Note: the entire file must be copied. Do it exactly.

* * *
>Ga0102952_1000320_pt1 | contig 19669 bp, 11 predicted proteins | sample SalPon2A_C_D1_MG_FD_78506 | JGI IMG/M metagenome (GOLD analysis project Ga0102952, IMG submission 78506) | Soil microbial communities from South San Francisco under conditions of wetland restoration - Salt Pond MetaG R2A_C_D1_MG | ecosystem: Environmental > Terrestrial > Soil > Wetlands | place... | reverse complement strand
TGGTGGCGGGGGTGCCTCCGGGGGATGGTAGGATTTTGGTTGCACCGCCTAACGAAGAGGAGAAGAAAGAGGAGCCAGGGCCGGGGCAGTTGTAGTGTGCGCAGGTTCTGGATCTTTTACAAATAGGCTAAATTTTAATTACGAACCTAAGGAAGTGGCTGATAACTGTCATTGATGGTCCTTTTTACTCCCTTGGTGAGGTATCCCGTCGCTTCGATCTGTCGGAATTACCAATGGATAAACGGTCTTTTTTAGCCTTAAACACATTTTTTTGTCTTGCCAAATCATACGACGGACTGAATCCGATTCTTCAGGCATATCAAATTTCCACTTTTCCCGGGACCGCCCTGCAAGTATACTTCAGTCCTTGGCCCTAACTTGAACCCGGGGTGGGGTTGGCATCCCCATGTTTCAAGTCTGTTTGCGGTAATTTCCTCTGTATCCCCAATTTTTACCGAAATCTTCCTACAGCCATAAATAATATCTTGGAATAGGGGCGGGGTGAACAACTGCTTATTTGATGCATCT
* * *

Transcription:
>Ga0102952_1000320_pt1 | contig 19669 bp, 11 predicted proteins | sample SalPon2A_C_D1_MG_FD_78506 | JGI IMG/M metagenome (GOLD analysis project Ga0102952, IMG submission 78506) | Soil microbial communities from South San Francisco under conditions of wetland restoration - Salt Pond MetaG R2A_C_D1_MG | ecosystem: Environmental > Terrestrial > Soil > Wetlands | place... | reverse complement strand
TGGTGGCGGGGGTGCCTCCGGGGGATGGTAGGATTTTGGTTGCACCGCCTAACGAAGAGGAGAAGAAAGAGGAGCCAGGGCCGGGGCAGTTGTAGTGTGCGCAGGTTCTGGATCTTTTACAAATAGGCTAAATTTTAATTACGAACCTAAGGAAGTGGCTGATAACTGTCATTGATGGTCCTTTTTACTCCCTTGGTGAGGTATCCCGTCGCTTCGATCTGTCGGAATTACCAATGGATAAACGGTCTTTTTTAGCCTTAAACACATTTTTTTGTCTTGCCAAATCATACGACGGACTGAATCCGATTCTTCAGGCATATCAAATTTCCACTTTTCCCGGGACCGCCCTGCAAGTATACTTCAGTCCTTGGCCCTAACTTGAACCCGGGGTGGGGTTGGCATCCCCATGTTTCAAGTCTGTTTGCGGTAATTTCCTCTGTATCCCCAATTTTTACCGAAATCTTCCTACAGCCATAAATAATATCTTGGAATAGGGGCGGGGTGAACAACTGCTTATTTGATGCATCT